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Easter 03-31-2012 10:45 PM

The saga continues.
Its difficult being a first time horse owner at age 14. I tend to make rash decisions and overlook the possible outcomes. I can be irresponsible when it comes to making long term decisions and I acknowledge that.

ANYWHOOOOO. My little AQHA mare, Easter, is of Impressive breeding. I have no idea of her HYPP status. I have a rough idea of it being N/H, but it will be confirmed sometime within a week or two. I was aware of her slight tremors when she arrived at home. I PLANNED on testing her before riding her (I realize I should of gotten her tested before her purchase) but I got caught up in the holidays, and rode her anyways. It has been in the back of my mind for awhile, as she generally had no symptoms. I began seeing slight tremors again while feeding her recently, and my parents and I just sent hair samples to the lab. At first I freaked out. What was I going to do? I am almost positive she is N/H, and I am aware of the fact it is not advised to ride her. I have looked into it however, and I understand it can be controlled with proper diet and or medication. It broke my heart at the thought of selling her. I also realized that any experienced horse person, (the kind of home I would've wanted her to go to anyway) wouldn't buy a N/H horse. I mulled it over and realized we were planning to purchase a second horse for my mother. My mare is now guaranteed a permanent home as a pasture puff/ companion for my future horse. Now I just have to start the process of searching for another suitable mount. :shock: It seems any horse on craigslist nowadays is either a backyard bred STALLION for $1000 for or any other conformationly challenged behavior ridden beast. Ugh. A whole different story.

Back on topic, what are some recommended tip for taking care of a HYPP horse? I know kayro syrup, and a vet on speed dial are essential. I also know to avoid alfalfa hay, certain mineral blocks, potassium, and stressful situations. She lives in her pasture, so she will receive necessary exercise. (She will probably be lunged regularly) She is also a pig, so I've been watching to make sure she doesn't founder, LOL. She is on a potassium friendly feed. I understand her total potassium level needs to be under 1.00% .. how can I assure this?

Any other advice? I am aware that it is an unpredictable disease. I know I could come home one day from school to find her dead- as hard as it was, I've accepted that. At age 14, I feel like these recent events, and just horse ownership in general has made me mature a lot. I just know this is a high maintenance condition, and am determined to learn everything possible to provide the care she needs. She depends on me. This has just been so hard. Every little girl dreams of galloping her horse around the pasture..

Thanks in advance.

Easter 04-01-2012 08:23 AM

Friendly bump?

Annnie31 04-01-2012 09:09 AM

The best source of information for HYPP is right at AQHA website. You dont need to be a member to view it. NH although still with some risk is generally non symptematic so in many cases NH horses never develop visual signs such as the muscle tremors associated with the horses ability to regulate potassium in its blood stream.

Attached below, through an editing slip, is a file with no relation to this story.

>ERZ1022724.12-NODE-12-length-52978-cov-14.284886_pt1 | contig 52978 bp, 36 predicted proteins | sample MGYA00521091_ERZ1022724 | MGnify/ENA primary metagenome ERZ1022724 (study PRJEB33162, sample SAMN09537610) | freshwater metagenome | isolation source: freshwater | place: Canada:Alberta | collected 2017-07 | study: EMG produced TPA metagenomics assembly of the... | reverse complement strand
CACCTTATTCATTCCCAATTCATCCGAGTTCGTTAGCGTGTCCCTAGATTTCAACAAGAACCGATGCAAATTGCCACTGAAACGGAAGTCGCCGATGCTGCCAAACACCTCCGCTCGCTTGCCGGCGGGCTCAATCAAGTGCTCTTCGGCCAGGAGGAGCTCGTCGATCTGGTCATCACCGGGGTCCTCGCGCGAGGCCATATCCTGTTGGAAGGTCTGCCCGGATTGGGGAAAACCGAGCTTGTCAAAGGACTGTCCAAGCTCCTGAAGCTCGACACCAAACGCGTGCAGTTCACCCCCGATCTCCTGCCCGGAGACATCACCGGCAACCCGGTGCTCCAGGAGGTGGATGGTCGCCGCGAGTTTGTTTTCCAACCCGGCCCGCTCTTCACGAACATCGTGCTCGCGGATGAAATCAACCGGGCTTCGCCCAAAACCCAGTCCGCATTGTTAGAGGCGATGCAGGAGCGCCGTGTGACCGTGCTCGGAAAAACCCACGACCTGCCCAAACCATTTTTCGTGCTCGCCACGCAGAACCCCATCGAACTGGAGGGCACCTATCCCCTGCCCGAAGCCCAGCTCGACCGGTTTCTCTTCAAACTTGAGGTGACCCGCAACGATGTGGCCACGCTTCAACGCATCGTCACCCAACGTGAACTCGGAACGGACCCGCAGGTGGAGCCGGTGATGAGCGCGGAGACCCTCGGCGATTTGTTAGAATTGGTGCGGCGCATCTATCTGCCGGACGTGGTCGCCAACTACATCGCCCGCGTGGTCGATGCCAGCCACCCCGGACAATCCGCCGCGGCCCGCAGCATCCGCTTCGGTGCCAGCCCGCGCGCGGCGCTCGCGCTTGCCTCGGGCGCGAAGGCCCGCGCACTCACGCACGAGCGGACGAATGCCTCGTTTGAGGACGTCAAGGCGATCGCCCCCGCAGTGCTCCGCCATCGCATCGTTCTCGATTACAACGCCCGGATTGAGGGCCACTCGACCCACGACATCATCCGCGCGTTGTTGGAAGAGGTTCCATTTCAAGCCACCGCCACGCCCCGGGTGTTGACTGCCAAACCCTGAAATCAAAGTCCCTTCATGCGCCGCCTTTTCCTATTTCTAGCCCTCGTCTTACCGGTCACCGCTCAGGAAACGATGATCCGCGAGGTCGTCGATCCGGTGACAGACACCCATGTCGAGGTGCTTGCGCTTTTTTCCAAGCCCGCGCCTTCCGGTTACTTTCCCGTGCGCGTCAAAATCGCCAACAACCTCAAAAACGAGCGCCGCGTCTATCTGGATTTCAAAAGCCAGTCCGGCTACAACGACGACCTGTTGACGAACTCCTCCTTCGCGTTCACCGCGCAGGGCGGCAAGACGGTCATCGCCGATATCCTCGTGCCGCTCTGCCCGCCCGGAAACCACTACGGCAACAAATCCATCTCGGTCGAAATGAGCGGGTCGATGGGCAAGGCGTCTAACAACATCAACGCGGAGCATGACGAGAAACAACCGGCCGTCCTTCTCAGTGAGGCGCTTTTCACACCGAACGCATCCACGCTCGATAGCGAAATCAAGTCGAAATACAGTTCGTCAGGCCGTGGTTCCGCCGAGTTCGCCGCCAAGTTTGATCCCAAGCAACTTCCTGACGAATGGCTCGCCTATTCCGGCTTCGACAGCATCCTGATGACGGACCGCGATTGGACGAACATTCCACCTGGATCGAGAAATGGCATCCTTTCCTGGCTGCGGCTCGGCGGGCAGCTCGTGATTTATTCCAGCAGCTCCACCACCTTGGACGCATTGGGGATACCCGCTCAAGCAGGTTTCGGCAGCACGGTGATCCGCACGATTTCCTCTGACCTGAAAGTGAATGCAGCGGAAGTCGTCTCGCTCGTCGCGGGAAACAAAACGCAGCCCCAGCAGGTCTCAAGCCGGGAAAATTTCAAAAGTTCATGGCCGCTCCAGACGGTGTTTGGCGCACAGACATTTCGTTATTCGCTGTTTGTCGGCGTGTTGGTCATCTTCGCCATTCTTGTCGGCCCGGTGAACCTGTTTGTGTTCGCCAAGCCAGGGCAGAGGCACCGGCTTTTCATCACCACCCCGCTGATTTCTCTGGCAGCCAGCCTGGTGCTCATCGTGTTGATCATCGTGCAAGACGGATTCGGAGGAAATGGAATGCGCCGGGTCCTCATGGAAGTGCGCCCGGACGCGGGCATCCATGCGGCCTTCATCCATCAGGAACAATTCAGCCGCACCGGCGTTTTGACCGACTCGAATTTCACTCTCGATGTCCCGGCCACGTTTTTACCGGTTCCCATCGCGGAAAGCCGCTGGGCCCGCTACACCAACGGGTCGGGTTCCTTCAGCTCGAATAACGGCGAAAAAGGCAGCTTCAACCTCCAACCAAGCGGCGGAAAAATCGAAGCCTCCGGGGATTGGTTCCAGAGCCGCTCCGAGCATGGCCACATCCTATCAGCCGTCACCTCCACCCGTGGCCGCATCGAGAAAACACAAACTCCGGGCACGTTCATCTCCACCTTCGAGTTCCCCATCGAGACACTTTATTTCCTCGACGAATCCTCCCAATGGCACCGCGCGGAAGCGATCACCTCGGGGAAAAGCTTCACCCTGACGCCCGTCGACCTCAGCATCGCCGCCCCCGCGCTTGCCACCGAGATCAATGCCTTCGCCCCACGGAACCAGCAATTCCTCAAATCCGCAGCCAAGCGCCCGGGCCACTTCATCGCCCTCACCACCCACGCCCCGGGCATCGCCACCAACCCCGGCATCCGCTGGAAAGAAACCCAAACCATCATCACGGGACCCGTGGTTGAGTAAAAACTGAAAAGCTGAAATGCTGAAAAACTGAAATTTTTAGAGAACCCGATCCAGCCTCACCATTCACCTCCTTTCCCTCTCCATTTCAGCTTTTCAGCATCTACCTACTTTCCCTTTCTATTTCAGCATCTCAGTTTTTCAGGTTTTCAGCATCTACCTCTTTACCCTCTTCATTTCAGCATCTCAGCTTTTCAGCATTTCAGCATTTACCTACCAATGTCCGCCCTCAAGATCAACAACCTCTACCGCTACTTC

Low potasium diets are recemended since a high potasium diet will inhibit the ability of the sodium channels in muscles to activate properly.
High carb diets are generally recemended, glucose is one treatment for an attack, and in some cases diuretics may be needed to stop a sudden attack.
All in all I think it is important to avoid purchasing AQHA or crossbred horses who carry the gene so it is always important to have potential purchases tested before you buy them. I am glad you have decided to keep her forever as she will have a good home. Best of Luck.

Easter 04-01-2012 09:14 PM

Thank you. Any other suggestions?

Annnie31 04-02-2012 11:12 AM

Just a note. NH horses generally are non symptomatic so hopefully after she is tested your vet may look at her diet and have an ahhh haaa moment that will resolve her issues. Remember that 50/50 is the chance she might also be NN or HH so its a toss of the coin. Do you have her registration papers? or at least her dam and sires names? That would help you determine her status.
It is important to make sure your horse gets enough salt and water in her diet because salt is what makes a horse urinate and secrete potassium from their system. Avoid electolytes because many contain potassium, no mineral blocks because most contain potassium. Feed loose salt or salt blocks that are white (no potassium added)
Karo Syrup is also used to treat mild cases of HYPP as it lowers the potassium in their system because it provides a source of sugar in their bloodstream, which raises the insulin secretion rate in horses.
Make sure you are sure your horses tests come back and/or you have consulted a vet before you start any kind of treatment. It is important to do your own research before you take our word online.
There is nothing more I can advise you to do other than keep your parents informed with new information and I wish you the very best with your horse.

TheRoundPen 04-02-2012 05:53 PM

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I'm glad that she has a home, but there are many people who will still buy n/h horses. As far as suggestions, watch what grain she gets, if she gets any. And as Annnie31 said, stay away from electrolytes.
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Easter 04-03-2012 09:42 PM

Thanks guys!

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